Janos Pach wrote me: “I saw that you several times returned to the colored Caratheodory and Helly theorems and related stuff, so I thought that you may be interested in the enclosed paper by Holmsen, Tverberg and me, in which – to our greatest surprise – we found that the right condition in the colored Caratheodory theorem is not that **every color class** contains the origin in its convex hull, but that the **union of every pair of color classes** contains the origin in its convex hull. This already guarantees that one can pick a point of each color so that the simplex induced by them contains the origin. A similar version of the colored Helly theorem holds. Did you know this?”

I did not know it. This is very surprising! The paper of Holmsen, Pach and Tverberg mentions that this extension was discovered independently by J. L. Arocha, I. B´ar´any, J. Bracho, R. Fabila and L. Montejano.

Let me just mention the colorful Caratheodory agai. (we discussed it among various Helly-type theorems in the post on Tverberg’s theorem.)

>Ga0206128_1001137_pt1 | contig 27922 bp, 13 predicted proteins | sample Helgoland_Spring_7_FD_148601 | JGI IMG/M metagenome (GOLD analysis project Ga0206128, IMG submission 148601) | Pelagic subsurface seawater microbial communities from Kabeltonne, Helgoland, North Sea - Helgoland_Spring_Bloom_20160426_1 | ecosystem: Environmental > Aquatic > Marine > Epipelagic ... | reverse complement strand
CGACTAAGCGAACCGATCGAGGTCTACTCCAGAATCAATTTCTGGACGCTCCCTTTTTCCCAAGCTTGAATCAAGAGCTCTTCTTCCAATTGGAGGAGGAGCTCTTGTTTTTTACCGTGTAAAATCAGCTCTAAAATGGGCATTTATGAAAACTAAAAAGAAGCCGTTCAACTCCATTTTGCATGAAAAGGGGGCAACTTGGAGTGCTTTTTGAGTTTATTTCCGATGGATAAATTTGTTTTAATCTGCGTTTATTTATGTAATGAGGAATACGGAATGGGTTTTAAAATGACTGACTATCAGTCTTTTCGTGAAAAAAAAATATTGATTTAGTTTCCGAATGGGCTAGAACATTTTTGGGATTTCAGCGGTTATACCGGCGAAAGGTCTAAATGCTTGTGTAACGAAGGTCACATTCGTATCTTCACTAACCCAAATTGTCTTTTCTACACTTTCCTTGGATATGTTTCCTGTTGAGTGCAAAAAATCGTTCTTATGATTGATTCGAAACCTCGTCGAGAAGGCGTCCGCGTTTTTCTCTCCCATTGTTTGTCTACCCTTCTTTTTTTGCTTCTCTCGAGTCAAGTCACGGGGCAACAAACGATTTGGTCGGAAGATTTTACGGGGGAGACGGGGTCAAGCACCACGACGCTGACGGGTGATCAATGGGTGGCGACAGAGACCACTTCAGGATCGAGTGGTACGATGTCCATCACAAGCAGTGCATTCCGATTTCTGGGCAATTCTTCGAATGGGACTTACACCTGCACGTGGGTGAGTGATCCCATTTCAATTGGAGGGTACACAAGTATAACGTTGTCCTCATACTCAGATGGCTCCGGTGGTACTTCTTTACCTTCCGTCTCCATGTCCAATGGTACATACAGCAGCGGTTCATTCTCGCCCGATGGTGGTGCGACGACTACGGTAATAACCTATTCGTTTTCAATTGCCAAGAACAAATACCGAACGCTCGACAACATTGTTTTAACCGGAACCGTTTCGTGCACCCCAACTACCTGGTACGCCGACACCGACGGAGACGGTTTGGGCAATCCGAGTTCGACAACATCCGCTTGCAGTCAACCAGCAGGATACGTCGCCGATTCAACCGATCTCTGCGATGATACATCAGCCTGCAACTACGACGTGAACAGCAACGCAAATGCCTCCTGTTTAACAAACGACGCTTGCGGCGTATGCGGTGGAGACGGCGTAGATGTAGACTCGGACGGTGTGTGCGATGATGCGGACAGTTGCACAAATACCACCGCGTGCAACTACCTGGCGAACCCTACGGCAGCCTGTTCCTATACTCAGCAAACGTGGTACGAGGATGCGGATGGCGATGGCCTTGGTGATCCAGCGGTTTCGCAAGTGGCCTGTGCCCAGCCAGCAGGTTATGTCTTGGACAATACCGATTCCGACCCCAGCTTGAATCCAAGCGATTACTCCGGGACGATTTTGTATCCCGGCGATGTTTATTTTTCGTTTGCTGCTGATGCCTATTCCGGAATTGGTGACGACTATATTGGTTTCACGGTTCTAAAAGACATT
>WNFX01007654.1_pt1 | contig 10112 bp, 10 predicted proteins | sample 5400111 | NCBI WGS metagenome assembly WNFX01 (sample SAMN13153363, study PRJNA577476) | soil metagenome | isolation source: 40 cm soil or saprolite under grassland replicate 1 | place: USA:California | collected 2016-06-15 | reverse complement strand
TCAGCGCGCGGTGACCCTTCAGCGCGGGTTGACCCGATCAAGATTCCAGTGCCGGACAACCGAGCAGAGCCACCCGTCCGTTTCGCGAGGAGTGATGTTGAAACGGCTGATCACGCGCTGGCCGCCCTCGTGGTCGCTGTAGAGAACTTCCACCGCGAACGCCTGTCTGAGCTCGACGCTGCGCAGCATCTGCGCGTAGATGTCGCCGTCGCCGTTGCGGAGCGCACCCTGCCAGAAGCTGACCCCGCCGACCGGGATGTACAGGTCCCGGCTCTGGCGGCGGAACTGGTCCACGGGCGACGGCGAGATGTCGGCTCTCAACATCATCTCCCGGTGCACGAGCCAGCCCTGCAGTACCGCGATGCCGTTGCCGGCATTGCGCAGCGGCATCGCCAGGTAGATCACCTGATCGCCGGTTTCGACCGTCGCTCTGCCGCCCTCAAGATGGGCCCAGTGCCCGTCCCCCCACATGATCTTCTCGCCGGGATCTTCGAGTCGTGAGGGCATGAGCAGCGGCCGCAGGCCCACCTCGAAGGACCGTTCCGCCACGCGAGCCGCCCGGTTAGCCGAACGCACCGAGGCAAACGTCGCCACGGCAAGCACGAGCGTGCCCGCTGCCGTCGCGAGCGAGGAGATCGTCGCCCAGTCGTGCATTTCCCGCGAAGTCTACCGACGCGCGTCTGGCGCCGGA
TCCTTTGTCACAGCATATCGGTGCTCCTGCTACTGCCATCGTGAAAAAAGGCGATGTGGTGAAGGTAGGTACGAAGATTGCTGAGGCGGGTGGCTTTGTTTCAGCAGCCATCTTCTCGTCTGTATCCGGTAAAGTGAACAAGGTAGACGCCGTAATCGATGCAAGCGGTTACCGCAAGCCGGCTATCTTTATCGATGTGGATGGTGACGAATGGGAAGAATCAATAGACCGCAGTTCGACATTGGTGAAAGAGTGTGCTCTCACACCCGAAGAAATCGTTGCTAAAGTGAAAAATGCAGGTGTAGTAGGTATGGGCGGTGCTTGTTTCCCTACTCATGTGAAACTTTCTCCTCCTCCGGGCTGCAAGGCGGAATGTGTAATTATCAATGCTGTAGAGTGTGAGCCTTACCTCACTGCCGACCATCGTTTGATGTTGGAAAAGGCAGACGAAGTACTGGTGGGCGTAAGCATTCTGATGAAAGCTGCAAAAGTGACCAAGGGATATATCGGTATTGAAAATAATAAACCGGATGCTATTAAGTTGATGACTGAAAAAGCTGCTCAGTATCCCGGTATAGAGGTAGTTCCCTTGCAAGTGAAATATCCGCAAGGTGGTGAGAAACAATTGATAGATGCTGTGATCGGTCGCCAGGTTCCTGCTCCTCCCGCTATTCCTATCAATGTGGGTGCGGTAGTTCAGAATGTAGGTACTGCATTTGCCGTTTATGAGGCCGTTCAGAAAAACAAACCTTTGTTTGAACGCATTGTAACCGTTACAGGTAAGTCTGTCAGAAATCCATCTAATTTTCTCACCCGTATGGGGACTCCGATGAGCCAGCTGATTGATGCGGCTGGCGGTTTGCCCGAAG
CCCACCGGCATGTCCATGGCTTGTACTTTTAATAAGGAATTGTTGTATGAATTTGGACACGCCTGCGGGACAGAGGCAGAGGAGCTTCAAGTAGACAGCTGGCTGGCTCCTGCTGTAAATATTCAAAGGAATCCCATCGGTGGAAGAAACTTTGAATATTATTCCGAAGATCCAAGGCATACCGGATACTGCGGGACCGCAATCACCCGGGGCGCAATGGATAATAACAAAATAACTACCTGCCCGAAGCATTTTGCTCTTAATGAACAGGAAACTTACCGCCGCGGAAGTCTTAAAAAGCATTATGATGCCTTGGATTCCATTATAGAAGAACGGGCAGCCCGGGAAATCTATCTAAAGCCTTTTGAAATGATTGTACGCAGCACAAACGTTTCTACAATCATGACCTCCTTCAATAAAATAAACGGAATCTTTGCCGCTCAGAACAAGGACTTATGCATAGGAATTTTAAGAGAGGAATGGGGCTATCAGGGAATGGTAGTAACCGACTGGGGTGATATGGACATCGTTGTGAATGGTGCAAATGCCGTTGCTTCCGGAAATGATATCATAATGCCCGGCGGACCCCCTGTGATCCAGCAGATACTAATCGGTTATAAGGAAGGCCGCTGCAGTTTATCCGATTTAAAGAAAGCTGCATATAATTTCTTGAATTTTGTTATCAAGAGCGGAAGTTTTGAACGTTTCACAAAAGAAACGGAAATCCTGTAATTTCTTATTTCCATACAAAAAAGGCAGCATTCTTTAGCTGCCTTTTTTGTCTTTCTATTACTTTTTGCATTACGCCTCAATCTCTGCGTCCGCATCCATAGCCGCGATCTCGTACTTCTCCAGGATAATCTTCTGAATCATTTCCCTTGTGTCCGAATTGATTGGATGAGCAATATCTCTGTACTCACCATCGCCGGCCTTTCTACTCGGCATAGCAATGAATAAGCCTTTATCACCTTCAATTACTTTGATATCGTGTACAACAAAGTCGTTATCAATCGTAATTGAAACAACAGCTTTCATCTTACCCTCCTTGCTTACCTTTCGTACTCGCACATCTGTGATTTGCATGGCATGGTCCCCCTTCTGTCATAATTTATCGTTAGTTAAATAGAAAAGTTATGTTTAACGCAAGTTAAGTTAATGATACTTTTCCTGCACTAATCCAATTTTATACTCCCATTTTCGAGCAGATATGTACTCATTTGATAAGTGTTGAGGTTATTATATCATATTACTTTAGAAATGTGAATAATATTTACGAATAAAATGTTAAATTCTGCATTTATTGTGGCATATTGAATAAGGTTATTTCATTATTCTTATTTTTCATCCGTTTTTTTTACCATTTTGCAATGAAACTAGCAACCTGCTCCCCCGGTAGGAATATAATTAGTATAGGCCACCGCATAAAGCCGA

**The Colorful Caratheodory Theorem: **Let be sets in . Suppose that . Then there are , , such that .

And the strong theorem is:

**The Strong Colorful Caratheodory Theorem: **Let be sets in . Suppose that for every . Then there are , , such that .

Janos, whom I first met thirty years ago, and who gave the second-most surprising introduction to a talk I gave, started his email with the following questions:

“Time to time I visit your lively blog on the web, although I am still not quite sure what a blog is… What is wordpress? Do you need to open an account with them in order to post things? Is there a special software they provide online which makes it easy to include pictures etc? How much time does it take to maintain such a site?”

These are excellent questions that may interest others and I promised Janos that I will reply on the blog. So I plan comments on these questions in some later post. Meanwhile any comments from the floor are welcome.

### Like this:

Like Loading...

*Related*

What is the first most surprising introduction? I hope it’s not the answer I am afraid you will give…

Dear Edna, there is nothing to be afraid of. Indeed Avi’s introduction was the most surprising ever, and quite hilarious. As Avi promised to put it in writing for the back cover of my book, it will reach the large audience it deserves. Even now people who listened to that introduction ask me about the imortal translation to English to “where is Pluto” and some subtelties of the “cut its head/cut its tail” game.